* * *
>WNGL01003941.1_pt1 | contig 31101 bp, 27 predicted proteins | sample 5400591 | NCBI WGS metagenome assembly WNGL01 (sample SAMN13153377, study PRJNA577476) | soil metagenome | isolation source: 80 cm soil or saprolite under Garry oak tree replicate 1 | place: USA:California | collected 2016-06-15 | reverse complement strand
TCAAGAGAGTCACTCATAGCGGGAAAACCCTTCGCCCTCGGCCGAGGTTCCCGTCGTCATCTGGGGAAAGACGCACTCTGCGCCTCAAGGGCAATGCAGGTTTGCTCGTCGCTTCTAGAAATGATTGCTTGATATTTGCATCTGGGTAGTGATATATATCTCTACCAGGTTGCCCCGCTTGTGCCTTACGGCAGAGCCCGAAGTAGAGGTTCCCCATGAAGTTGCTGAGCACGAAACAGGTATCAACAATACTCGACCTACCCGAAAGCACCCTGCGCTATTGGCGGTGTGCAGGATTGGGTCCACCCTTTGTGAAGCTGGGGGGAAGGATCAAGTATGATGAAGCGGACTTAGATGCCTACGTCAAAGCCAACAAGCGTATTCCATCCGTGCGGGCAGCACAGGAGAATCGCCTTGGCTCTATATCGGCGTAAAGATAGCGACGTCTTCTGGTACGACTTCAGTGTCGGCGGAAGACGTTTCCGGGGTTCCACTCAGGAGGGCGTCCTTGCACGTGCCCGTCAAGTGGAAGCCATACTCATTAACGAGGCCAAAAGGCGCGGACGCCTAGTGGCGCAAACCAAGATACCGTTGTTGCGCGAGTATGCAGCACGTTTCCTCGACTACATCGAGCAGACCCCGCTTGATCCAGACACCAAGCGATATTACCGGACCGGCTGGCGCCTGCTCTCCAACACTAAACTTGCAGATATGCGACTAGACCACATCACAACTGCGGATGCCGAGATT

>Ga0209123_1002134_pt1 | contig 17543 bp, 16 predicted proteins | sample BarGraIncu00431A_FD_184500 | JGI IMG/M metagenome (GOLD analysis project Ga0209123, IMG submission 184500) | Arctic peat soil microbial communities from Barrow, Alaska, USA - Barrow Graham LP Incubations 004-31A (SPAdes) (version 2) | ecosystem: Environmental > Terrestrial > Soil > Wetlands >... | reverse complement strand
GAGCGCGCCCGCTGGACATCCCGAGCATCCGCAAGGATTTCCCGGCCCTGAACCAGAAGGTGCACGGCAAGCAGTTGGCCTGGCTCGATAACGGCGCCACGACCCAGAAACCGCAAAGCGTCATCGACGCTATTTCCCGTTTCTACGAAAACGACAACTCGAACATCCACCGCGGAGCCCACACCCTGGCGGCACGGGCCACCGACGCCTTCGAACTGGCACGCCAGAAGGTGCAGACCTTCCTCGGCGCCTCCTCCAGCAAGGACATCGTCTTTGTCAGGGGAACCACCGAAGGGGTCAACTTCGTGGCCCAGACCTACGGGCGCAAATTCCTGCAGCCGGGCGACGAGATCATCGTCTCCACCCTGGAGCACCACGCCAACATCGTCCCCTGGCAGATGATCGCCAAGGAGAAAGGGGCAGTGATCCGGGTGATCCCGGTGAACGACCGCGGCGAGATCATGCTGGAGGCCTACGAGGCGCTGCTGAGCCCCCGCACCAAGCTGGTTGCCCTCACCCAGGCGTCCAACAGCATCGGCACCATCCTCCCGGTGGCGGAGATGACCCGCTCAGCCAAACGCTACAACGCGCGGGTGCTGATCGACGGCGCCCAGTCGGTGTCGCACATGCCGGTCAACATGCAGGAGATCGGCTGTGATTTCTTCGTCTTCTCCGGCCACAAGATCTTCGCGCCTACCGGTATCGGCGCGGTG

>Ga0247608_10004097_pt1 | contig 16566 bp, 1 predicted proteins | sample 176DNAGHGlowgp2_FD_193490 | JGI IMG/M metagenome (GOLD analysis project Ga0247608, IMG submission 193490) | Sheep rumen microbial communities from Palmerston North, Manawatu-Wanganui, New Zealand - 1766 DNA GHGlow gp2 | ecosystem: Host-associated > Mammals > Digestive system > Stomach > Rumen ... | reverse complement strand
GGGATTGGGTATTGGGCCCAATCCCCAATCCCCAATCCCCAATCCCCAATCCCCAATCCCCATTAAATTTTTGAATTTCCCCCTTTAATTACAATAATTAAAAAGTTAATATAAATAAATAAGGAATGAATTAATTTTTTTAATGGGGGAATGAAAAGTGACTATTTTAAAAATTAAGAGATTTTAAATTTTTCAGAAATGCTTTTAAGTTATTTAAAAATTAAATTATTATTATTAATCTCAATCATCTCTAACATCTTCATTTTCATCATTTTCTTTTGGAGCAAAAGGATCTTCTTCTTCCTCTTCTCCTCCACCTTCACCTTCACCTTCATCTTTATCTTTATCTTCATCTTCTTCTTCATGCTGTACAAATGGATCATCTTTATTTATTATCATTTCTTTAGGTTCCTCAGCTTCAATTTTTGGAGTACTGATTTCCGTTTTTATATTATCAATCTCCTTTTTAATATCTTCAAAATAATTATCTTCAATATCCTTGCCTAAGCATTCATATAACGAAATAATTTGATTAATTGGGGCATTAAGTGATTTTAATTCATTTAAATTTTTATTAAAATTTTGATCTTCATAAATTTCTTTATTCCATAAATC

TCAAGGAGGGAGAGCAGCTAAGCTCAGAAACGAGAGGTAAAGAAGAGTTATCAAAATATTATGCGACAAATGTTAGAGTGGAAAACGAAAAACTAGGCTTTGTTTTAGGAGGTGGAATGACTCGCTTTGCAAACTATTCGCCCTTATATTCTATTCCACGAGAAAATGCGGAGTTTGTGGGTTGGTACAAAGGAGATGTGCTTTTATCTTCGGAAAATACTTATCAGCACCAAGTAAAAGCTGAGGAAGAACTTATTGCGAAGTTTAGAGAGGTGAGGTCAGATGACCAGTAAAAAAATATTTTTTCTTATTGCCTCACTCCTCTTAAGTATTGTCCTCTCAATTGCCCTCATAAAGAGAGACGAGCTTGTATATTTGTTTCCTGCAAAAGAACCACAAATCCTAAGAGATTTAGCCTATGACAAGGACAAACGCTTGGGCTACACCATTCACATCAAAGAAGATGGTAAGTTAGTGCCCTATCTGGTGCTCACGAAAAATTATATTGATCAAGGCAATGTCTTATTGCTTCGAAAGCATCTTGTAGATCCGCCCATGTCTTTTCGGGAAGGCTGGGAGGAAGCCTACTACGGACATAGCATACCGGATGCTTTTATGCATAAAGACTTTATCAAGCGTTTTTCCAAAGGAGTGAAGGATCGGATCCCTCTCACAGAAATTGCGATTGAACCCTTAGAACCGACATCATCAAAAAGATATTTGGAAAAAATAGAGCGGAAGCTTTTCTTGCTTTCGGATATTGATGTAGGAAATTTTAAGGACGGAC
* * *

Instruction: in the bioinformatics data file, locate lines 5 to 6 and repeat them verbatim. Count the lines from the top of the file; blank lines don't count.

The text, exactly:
>Ga0247608_10004097_pt1 | contig 16566 bp, 1 predicted proteins | sample 176DNAGHGlowgp2_FD_193490 | JGI IMG/M metagenome (GOLD analysis project Ga0247608, IMG submission 193490) | Sheep rumen microbial communities from Palmerston North, Manawatu-Wanganui, New Zealand - 1766 DNA GHGlow gp2 | ecosystem: Host-associated > Mammals > Digestive system > Stomach > Rumen ... | reverse complement strand
GGGATTGGGTATTGGGCCCAATCCCCAATCCCCAATCCCCAATCCCCAATCCCCAATCCCCATTAAATTTTTGAATTTCCCCCTTTAATTACAATAATTAAAAAGTTAATATAAATAAATAAGGAATGAATTAATTTTTTTAATGGGGGAATGAAAAGTGACTATTTTAAAAATTAAGAGATTTTAAATTTTTCAGAAATGCTTTTAAGTTATTTAAAAATTAAATTATTATTATTAATCTCAATCATCTCTAACATCTTCATTTTCATCATTTTCTTTTGGAGCAAAAGGATCTTCTTCTTCCTCTTCTCCTCCACCTTCACCTTCACCTTCATCTTTATCTTTATCTTCATCTTCTTCTTCATGCTGTACAAATGGATCATCTTTATTTATTATCATTTCTTTAGGTTCCTCAGCTTCAATTTTTGGAGTACTGATTTCCGTTTTTATATTATCAATCTCCTTTTTAATATCTTCAAAATAATTATCTTCAATATCCTTGCCTAAGCATTCATATAACGAAATAATTTGATTAATTGGGGCATTAAGTGATTTTAATTCATTTAAATTTTTATTAAAATTTTGATCTTCATAAATTTCTTTATTCCATAAATC